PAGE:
A few weeks ago, through the weird magic of Facebook, I was reminiscing with an old friend about the time we stood in line together at midnight so we could watch the premier showing of Star Wars (the first one, now confusingly referred to as Episode Four). He reminded me that we’d also stayed up well past our bedtime that year to watch another sci-fi blockbuster “Close Encounters of the Third Kind” (it was good year for nerds). It occurred to me that these two great films have very different attitudes about what awaits us out there, in the worlds beyond our star. For George Lucas, the creator of Star Wars, outer-space contains great dangers. There’s an ever-tempting dark side, wildly charismatic villains, eternal enemies, and war without end. The most recent episode, set just one generation after Darth Vader’s supposed defeat, features a totally re-constructed evil empire, a new war, greater dangers. Star Wars is a lot of fun to watch but the philosophical vision is relentlessly dark.

In Stephen Spielberg’s Close Encounters, on the other hand, the stars promise adventure, awe, the spirit of wonder, and, above all, intellectual and emotional growth. The film’s climactic final scene features an almost messianic encounter between humans and non-humans, the dawning of new relationships, new frontiers in human and alien consciousness. Spielberg never made a sequel to Close Encounters, but its spiritual sequel is certainly ET – another Spielberg masterpiece where aliens are a source of enlightenment, not death and conflict. In that movie, humans learn to move past the fear of the unknown and embrace the odd but loving alien, who, like all of us, only wants to go home. For George Lucas, aliens threaten, but for Spielberg the larger threat is human prejudice, suspicion, fear.

We might say the Spielberg/Lucas dichotomy matches Yossi Klein Halevi’s distinction between the Purim Jew and the Pesach Jew. The Purim Jew is haunted by the wicked Haman, by the Amalekites, eternal enemies.  For the Purim Jew, the outside world threatens; strangers are enemies, and the proper sensibility is vigilance, caution, preparation for conflict. The Pesach Jew, infused with the ethical consciousness of the Passover story, loves the stranger – sees the outsider, the immigrant, the non-Jew not as a threat but an opportunity to actualize Jewish values – in other words to be a Jew in the fullest sense of the word. The Pesach Jew, like the newly liberated Jews at Sinai, views the journey into the mysterious wilderness as the perfect time for spiritual and intellectual growth.  The Purim Jew leads with weapons.  The Pesach Jew may have weapons in reserve (she’s no idiot), but leads with compassion and intellectual curiosity.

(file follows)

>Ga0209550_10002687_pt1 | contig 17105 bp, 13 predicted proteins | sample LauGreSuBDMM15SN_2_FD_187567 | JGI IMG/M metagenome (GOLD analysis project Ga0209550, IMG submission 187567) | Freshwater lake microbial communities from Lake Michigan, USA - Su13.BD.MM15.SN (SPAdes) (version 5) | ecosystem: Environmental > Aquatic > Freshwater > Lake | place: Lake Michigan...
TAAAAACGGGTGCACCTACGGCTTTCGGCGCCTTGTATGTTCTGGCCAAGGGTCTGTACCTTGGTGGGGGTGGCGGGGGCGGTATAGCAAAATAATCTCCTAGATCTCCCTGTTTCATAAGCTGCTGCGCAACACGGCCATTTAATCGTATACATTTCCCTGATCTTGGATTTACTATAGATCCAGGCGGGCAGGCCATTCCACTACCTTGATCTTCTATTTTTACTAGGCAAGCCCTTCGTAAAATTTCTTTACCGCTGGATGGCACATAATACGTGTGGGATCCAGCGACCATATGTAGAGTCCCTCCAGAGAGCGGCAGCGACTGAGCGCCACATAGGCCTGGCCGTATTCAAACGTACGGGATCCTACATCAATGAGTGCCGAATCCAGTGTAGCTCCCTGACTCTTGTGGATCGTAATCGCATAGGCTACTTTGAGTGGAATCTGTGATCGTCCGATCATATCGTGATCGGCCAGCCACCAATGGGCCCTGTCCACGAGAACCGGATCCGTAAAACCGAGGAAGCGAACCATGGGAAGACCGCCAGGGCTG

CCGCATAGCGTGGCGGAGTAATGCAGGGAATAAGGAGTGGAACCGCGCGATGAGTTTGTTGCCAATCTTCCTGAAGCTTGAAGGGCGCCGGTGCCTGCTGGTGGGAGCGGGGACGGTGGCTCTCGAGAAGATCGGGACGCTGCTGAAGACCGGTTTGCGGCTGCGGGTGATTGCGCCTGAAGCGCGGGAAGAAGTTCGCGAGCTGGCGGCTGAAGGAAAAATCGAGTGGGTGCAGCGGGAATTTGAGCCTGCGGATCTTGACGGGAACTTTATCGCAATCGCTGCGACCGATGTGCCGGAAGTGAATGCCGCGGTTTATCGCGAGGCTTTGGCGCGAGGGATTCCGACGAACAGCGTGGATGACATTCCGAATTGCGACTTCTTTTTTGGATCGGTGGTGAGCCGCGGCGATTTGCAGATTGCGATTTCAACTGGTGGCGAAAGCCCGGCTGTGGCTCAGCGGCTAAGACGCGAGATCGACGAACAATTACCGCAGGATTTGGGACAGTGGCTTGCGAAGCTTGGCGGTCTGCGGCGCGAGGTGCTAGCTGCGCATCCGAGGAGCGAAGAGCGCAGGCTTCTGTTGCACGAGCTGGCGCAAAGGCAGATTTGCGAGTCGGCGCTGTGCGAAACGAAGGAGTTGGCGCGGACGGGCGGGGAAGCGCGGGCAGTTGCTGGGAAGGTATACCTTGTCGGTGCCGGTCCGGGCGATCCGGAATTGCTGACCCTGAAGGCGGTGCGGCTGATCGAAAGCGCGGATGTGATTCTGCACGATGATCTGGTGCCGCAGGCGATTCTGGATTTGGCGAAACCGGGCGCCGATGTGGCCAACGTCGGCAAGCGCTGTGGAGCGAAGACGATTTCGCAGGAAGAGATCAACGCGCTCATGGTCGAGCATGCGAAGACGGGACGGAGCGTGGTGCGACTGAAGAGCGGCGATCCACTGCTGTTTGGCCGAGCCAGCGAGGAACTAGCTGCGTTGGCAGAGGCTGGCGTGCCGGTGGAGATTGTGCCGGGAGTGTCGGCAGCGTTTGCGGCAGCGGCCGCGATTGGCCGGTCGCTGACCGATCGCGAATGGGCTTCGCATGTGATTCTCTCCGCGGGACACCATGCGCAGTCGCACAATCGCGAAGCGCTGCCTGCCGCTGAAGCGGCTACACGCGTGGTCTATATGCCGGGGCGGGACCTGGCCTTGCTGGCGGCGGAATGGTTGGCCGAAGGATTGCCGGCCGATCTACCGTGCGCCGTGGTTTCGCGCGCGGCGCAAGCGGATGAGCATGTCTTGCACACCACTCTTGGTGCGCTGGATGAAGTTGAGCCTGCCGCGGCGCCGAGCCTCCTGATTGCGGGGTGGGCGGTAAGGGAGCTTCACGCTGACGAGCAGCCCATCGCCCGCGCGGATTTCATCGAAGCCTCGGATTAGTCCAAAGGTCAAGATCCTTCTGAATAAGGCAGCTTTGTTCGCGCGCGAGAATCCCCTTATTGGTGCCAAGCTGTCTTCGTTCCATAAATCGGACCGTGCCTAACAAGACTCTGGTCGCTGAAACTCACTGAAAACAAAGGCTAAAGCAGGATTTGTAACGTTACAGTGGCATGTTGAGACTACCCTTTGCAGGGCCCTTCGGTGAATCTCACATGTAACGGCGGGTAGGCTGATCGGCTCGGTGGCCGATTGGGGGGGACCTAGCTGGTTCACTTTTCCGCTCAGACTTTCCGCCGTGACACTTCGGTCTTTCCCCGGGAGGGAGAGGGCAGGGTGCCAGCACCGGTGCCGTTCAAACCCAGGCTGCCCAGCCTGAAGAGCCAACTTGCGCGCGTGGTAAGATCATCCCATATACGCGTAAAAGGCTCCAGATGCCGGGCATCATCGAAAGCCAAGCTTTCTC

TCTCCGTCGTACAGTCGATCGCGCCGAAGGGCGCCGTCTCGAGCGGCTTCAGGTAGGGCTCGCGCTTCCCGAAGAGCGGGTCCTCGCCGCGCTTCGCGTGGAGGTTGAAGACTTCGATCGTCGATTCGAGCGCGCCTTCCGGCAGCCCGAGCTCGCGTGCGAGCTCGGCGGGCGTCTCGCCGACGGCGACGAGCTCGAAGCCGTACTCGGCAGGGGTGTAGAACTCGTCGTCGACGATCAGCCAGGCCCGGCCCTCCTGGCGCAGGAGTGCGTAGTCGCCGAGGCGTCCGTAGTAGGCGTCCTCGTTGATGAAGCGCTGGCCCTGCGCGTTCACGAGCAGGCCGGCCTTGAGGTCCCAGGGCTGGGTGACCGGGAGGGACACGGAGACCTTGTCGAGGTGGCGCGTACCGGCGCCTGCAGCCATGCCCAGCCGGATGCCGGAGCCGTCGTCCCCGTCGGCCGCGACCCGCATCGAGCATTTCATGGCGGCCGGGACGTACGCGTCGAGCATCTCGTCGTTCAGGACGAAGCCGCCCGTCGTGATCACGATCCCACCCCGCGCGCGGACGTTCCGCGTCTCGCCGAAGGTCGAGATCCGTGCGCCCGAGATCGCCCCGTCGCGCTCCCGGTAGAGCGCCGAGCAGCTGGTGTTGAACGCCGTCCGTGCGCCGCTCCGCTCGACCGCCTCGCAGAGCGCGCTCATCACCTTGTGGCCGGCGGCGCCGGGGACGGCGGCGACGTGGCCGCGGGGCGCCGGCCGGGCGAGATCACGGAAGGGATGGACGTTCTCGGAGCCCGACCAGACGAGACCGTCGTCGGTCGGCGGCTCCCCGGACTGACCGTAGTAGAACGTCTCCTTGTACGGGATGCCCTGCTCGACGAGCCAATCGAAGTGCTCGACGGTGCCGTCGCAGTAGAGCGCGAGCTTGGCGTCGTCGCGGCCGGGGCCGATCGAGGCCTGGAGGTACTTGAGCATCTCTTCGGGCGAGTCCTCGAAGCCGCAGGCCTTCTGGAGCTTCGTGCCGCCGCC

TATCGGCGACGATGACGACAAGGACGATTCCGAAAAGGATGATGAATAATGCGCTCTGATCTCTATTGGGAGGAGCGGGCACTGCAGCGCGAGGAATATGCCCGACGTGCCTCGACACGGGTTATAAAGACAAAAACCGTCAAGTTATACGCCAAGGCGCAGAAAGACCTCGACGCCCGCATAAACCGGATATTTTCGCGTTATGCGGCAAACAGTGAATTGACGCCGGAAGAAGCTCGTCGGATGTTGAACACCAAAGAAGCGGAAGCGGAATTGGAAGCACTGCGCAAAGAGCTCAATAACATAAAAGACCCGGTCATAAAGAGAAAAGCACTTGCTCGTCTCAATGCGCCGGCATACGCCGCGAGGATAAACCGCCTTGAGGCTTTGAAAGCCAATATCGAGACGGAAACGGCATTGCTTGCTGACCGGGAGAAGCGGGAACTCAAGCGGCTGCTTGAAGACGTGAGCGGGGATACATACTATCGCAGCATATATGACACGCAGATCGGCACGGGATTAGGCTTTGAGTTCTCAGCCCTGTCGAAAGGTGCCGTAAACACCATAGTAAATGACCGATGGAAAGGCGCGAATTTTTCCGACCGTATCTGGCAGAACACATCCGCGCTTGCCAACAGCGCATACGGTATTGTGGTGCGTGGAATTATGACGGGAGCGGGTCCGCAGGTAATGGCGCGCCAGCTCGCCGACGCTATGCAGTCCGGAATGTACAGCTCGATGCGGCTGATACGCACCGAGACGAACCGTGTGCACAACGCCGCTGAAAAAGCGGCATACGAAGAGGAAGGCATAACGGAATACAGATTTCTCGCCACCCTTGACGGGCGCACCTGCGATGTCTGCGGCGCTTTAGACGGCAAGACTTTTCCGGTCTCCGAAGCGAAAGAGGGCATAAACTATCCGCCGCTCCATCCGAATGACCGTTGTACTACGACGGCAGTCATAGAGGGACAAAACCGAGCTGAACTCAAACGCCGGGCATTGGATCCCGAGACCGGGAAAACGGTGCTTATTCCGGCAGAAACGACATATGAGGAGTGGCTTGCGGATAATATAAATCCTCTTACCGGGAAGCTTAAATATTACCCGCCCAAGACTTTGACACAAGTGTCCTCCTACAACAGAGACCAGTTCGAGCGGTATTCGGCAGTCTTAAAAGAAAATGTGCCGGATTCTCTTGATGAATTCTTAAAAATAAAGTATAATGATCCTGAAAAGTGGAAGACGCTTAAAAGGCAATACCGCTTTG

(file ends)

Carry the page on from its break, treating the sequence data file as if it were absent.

Spielberg offers a particular vision of freedom. When we celebrate Pesach we acknowledge many types of slavery.  By not even mentioning Moses’ name, the Haggadah removes the story from its historical context and urges us to find our own slavery, and our own path to freedom.  There’s physical bondage, but there’s also the slavery of substances, of toxic relationships, of career ambition, of illness, fear, etc.  For me, the most obvious slave in the Passover story is Pharaoh. God hardens his heart; removes his free will. Pharaoh’s a slave to an ideology. He’s chained to the notion that outsiders threaten relentlessly, that majority cultures, stuck in a never ending zero-sum game, must oppress minorities. Pharaoh is the Purim Jew on steroids, locked in his own prison of fear, with not even a window crack of curiosity or empathy. He was probably a Star Wars fan (or a Sith Lord).

After the Facebook conversation, I wondered why Stars Wars captured the zeitgeist, and not Close Encounters or ET.  Spielberg’s films were hits, but Star Wars become a franchise behemoth, a planet-sized, rampaging Death Star, dominating the cultural conversation.  Maybe there’s something too naïve in the Pesach Jew. Recent history has certainly taught us that strangers are often dangerous, that the world outside our Jewish sphere contains no shortage of enemies. Fear can be a tyrannical slave-master, but it’s also merely prudent. As long as we’re focusing on sci-fi, maybe the best model is Star Trek, where the ethos is intellectual growth and exploration, but the journeys take place on star ships loaded with weapons, and a hand phaser is always nearby.

But this year I’m hoping (naively) for a Close Encounters revival, and a renewed mission for the Pesach Jew. For me, the most important episode in our story isn’t the confrontation with Pharaoh, or the burning bush or any of the ten plagues. It’s the moment at the Red Sea, Egyptian chariots closing fast, where Moses prays in panic and God responds, “Why shout out to me? Speak to the Israelites and move!” The children of Israel then vanquish their fear – always the deepest enemy — and in a burst of freedom that resounds to this day, leap into the still roiling waters. We were slaves then, in bondage to prejudice, fear, bigotry, conflict, hatred.  Next year we’ll be free.